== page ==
Medicalization analyses have roots in sociology and have critical usefulness for understanding contemporary health issues including the 'post-2015 global health agenda'. Medicalization is more complex than just 'disease mongering'--it is a process and not only an outcome; has both positive and negative elements; can be partial rather than complete; and is often sought or challenged by patients or others in the health field. It is understood to be expanding rather than contracting, plays out at the level of interaction or of definitions and agenda-setting, and is said to be largely harmful and costly to individuals and societies. Medicalization of global health issues would overemphasise the role of health care to health; define and frame issues in relation to disease, treatment strategies, and individual behaviour; promote the role of medical professionals and models of care; find support in industry or other advocates of technologies and pharmaceuticals; and discount social contexts, causes, and solutions. In subsequent articles, three case studies are explored, which critically examine predominant issues on the global health agenda: global mental health, non-communicable disease, and universal health coverage. A medicalization lens helps uncover areas where the global health agenda and its framing of problems are shifted toward medical and technical solutions, neglecting necessary social, community, or political action.

  9. Recent topical research on global, energy, health & medical, and tourism economics, and global software: An overview

    OpenAIRE

    Chang, Chia-Lin; McAleer, Michael

    2017-01-01

    textabstractThe paper presents an overview of recent topical research on global, energy, health & medical, and tourism economics, and global software. We have interpreted "global" in the title of the Journal of Reviews on Global Economics to cover contributions that have a global impact on economics, thereby making it "global economics". In this sense, the paper is concerned with papers on global, energy, health & medical, and tourism economics, as well as global software algorithms that have...

  10. Medicalization of global health 2: The medicalization of global mental health.

    Science.gov (United States)

    Clark, Jocalyn

    2014-01-01

    Once an orphan field, 'global mental health' now has wide acknowledgement and prominence on the global health agenda. Increased recognition draws needed attention to individual suffering and the population impacts, but medicalizing global mental health produces a narrow view of the problems and solutions. Early framing by advocates of the global mental health problem emphasised biological disease, linked psychiatry with neurology, and reinforced categories of mental health disorders. Universality of biomedical concepts across culture is assumed in the globalisation of mental health but is strongly disputed by transcultural psychiatrists and anthropologists. Global mental health movement priorities take an individualised view, emphasising treatment and scale-up and neglecting social and structural determinants of health. To meet international targets and address the problem's broad social and cultural dimensions, the global mental health movement and advocates must develop more comprehensive strategies and include more diverse perspectives.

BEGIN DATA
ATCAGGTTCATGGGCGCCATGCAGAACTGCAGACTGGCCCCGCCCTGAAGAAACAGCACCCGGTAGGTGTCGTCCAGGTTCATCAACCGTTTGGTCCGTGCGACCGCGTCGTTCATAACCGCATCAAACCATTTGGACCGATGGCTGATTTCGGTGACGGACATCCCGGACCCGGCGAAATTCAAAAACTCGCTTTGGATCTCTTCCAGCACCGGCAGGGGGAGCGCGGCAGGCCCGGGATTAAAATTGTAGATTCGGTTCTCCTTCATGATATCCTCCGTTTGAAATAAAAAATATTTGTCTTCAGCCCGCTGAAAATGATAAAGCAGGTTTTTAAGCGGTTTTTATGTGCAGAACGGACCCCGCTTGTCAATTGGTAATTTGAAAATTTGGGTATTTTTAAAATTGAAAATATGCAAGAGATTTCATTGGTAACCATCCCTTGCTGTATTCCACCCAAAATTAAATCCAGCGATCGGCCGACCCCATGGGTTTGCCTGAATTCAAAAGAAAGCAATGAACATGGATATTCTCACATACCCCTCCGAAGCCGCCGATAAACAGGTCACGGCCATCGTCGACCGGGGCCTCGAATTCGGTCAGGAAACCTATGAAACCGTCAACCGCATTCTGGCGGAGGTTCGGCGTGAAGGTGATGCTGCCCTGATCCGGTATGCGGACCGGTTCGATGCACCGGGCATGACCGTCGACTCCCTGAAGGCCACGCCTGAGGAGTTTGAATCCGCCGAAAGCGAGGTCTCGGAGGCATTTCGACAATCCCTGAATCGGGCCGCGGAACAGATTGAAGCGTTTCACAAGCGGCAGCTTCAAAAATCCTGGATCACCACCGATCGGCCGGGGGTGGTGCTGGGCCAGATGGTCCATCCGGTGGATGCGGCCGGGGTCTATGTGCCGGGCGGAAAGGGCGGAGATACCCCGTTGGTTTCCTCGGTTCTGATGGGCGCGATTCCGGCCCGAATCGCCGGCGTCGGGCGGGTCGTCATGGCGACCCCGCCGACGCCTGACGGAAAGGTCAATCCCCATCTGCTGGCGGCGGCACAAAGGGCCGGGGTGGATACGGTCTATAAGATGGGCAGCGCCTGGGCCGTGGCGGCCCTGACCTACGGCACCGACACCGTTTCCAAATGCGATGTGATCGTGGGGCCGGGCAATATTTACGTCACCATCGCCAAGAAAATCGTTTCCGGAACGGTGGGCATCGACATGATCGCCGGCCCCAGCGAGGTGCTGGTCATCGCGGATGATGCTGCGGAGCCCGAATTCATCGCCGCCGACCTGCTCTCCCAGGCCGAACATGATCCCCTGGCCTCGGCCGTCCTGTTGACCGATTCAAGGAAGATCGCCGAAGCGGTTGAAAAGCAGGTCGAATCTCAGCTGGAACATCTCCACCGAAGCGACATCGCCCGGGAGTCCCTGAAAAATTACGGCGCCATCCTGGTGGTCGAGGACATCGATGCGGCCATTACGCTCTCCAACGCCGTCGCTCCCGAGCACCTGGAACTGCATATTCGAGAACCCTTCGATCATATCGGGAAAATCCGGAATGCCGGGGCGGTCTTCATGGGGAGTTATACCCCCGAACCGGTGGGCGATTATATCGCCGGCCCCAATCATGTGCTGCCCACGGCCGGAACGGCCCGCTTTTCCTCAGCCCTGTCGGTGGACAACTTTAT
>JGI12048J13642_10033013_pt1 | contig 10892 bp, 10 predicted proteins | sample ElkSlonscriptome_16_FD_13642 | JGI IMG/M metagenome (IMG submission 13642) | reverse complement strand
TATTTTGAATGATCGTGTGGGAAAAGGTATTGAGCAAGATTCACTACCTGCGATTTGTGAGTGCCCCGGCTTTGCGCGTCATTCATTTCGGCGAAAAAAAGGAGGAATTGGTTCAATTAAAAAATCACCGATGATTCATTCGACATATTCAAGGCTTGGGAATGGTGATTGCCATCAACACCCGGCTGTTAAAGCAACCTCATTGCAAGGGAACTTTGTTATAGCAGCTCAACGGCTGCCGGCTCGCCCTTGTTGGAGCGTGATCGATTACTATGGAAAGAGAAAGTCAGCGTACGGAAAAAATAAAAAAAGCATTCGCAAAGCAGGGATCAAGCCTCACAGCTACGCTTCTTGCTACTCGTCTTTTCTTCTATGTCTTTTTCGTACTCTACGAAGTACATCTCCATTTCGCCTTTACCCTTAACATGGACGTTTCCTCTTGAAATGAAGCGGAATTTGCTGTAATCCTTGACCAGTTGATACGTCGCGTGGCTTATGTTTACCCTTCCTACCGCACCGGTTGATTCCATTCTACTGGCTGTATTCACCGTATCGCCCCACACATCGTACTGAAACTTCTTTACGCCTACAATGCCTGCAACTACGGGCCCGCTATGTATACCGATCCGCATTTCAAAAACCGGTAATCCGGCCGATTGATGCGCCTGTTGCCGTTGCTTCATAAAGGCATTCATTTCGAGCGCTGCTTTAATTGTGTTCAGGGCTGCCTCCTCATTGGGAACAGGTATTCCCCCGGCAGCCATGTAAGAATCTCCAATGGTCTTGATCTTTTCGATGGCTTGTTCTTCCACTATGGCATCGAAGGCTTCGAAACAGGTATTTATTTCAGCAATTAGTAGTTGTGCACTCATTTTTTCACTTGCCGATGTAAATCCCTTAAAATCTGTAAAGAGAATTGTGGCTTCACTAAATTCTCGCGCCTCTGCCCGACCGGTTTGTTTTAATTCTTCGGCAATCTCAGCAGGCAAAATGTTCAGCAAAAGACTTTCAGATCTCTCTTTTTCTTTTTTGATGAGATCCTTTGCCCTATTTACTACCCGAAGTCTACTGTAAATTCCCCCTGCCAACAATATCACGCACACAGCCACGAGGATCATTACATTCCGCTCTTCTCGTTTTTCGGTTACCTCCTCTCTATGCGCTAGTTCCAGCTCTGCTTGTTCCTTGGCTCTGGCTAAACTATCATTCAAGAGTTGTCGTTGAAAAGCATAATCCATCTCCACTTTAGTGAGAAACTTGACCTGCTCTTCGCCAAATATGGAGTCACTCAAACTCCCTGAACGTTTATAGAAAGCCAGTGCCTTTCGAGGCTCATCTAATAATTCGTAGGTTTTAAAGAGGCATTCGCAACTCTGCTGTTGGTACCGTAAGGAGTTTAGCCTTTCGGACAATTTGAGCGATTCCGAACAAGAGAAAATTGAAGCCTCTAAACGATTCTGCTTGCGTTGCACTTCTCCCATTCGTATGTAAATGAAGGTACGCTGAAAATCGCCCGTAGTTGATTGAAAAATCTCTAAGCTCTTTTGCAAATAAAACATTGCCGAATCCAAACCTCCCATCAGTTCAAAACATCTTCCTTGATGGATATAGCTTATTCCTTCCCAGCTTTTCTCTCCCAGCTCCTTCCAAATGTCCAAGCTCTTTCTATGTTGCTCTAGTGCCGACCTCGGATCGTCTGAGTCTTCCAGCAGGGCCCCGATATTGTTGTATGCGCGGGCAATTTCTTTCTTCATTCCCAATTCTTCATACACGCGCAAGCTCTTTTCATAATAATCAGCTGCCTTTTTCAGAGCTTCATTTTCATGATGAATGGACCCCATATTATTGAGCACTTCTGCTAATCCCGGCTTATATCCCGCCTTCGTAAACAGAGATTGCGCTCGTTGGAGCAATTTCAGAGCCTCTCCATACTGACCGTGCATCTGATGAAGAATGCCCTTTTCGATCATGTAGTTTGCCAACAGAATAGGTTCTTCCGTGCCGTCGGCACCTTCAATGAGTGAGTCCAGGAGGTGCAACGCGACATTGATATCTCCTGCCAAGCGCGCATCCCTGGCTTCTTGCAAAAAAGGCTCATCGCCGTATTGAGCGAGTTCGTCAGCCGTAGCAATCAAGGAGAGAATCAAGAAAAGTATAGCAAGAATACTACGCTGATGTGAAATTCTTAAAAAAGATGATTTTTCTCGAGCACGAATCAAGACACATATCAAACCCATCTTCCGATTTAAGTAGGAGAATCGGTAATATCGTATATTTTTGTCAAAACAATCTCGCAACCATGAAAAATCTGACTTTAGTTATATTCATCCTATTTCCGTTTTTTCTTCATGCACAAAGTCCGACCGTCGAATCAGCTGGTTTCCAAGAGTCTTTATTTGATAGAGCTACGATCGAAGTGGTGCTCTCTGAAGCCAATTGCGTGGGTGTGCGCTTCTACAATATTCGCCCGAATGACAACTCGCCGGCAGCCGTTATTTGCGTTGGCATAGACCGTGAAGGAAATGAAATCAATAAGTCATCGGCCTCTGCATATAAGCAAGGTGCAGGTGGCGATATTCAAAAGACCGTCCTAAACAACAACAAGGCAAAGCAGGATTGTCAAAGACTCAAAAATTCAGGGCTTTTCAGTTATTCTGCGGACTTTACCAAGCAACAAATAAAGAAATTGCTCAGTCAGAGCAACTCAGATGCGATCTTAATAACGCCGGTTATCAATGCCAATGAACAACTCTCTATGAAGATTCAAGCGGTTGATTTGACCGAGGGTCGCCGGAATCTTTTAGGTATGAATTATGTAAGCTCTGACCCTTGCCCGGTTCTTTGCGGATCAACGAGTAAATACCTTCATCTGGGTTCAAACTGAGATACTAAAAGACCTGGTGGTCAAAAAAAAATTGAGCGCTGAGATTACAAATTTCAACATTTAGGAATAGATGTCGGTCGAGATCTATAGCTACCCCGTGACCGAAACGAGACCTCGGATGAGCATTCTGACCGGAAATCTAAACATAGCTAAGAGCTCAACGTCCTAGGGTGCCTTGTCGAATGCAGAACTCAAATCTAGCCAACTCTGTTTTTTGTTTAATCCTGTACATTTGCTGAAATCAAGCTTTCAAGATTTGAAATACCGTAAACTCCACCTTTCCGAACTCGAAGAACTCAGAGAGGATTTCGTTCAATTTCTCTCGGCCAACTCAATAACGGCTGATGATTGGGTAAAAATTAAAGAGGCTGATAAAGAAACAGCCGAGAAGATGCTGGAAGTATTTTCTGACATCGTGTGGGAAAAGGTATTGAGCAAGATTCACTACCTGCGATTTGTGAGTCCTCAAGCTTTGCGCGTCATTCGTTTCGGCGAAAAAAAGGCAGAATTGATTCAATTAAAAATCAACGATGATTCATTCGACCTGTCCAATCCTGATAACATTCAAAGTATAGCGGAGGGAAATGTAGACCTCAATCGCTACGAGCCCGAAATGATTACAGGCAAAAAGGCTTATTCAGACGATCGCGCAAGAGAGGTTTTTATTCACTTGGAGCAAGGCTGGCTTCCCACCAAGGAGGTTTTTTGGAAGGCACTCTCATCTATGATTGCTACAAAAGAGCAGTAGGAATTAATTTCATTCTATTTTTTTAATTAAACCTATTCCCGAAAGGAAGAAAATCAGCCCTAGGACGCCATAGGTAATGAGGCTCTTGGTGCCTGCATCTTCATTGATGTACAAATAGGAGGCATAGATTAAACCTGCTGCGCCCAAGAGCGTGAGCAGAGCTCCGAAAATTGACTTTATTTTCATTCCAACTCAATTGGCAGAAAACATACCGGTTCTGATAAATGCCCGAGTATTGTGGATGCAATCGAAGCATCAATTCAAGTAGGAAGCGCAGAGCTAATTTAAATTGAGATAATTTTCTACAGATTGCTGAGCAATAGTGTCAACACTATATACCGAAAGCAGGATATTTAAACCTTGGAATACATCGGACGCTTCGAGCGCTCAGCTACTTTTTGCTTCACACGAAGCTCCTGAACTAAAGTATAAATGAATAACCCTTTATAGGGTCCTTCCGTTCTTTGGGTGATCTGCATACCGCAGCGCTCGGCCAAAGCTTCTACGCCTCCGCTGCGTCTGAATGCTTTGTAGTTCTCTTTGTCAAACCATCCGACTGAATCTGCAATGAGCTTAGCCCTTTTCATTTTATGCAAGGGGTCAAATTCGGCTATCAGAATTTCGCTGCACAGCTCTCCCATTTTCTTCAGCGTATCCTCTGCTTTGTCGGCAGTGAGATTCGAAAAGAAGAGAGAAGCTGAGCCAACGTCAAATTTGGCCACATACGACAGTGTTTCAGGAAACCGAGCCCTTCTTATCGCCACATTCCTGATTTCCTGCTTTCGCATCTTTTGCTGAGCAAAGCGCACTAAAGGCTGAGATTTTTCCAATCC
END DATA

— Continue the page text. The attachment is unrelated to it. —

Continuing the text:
11. Medical pluralism: global perspectives on equity issues.

    Science.gov (United States)

    Marian, Florica

    2007-12-01

    Over the last decades, awareness has increased about the phenomenon of medical pluralism and the importance to integrate biomedicine and other forms of health care. The broad variety of healing cultures existing alongside biomedicine is called complementary or alternative medicine (CAM) in industrialized countries and traditional medicine (TM) in developing countries. Considerable debate has arisen about ethical problems related to the growing use of CAM in industrialized countries. This article focuses on equity issues and aims to consider them from a global perspective of medical pluralism. Several dimensions of equity are explored and their interrelatedness discussed: access to care, research (paradigm and founding) and recognition. This so-called 'equity circle' is then related to Iris Marion Young's justice theory and particularly to the concepts of cultural imperialism, powerlessness and marginalisation.

  12. Recent Topical Research on Global, Energy, Health & Medical, and Tourism Economics, and Global Software

    OpenAIRE

    Chang, Chia-Lin; McAleer, Michael

    2017-01-01

    textabstractThe paper presents an overview of recent topical research on global, energy, health & medical, and tourism economics, and global software. We have interpreted “global” in the title of the Journal of Reviews on Global Economics to cover contributions that have a global impact on economics, thereby making it “global economics”. In this sense, the paper is concerned with papers on global, energy, health & medical, and tourism economics, as well as global software algorithms that have...